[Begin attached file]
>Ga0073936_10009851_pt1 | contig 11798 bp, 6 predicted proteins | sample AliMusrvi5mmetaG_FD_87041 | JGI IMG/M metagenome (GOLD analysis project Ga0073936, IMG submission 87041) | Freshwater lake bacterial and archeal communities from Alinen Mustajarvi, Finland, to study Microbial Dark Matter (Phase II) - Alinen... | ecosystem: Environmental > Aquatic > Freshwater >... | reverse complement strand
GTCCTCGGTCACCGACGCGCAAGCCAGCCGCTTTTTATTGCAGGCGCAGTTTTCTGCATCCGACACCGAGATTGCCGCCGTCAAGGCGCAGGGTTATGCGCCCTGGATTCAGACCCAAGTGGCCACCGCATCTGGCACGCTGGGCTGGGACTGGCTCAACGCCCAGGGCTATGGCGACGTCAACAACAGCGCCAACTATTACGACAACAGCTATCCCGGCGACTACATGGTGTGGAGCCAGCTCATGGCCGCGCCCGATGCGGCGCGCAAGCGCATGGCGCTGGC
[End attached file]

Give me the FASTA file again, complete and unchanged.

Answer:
>Ga0073936_10009851_pt1 | contig 11798 bp, 6 predicted proteins | sample AliMusrvi5mmetaG_FD_87041 | JGI IMG/M metagenome (GOLD analysis project Ga0073936, IMG submission 87041) | Freshwater lake bacterial and archeal communities from Alinen Mustajarvi, Finland, to study Microbial Dark Matter (Phase II) - Alinen... | ecosystem: Environmental > Aquatic > Freshwater >... | reverse complement strand
GTCCTCGGTCACCGACGCGCAAGCCAGCCGCTTTTTATTGCAGGCGCAGTTTTCTGCATCCGACACCGAGATTGCCGCCGTCAAGGCGCAGGGTTATGCGCCCTGGATTCAGACCCAAGTGGCCACCGCATCTGGCACGCTGGGCTGGGACTGGCTCAACGCCCAGGGCTATGGCGACGTCAACAACAGCGCCAACTATTACGACAACAGCTATCCCGGCGACTACATGGTGTGGAGCCAGCTCATGGCCGCGCCCGATGCGGCGCGCAAGCGCATGGCGCTGGC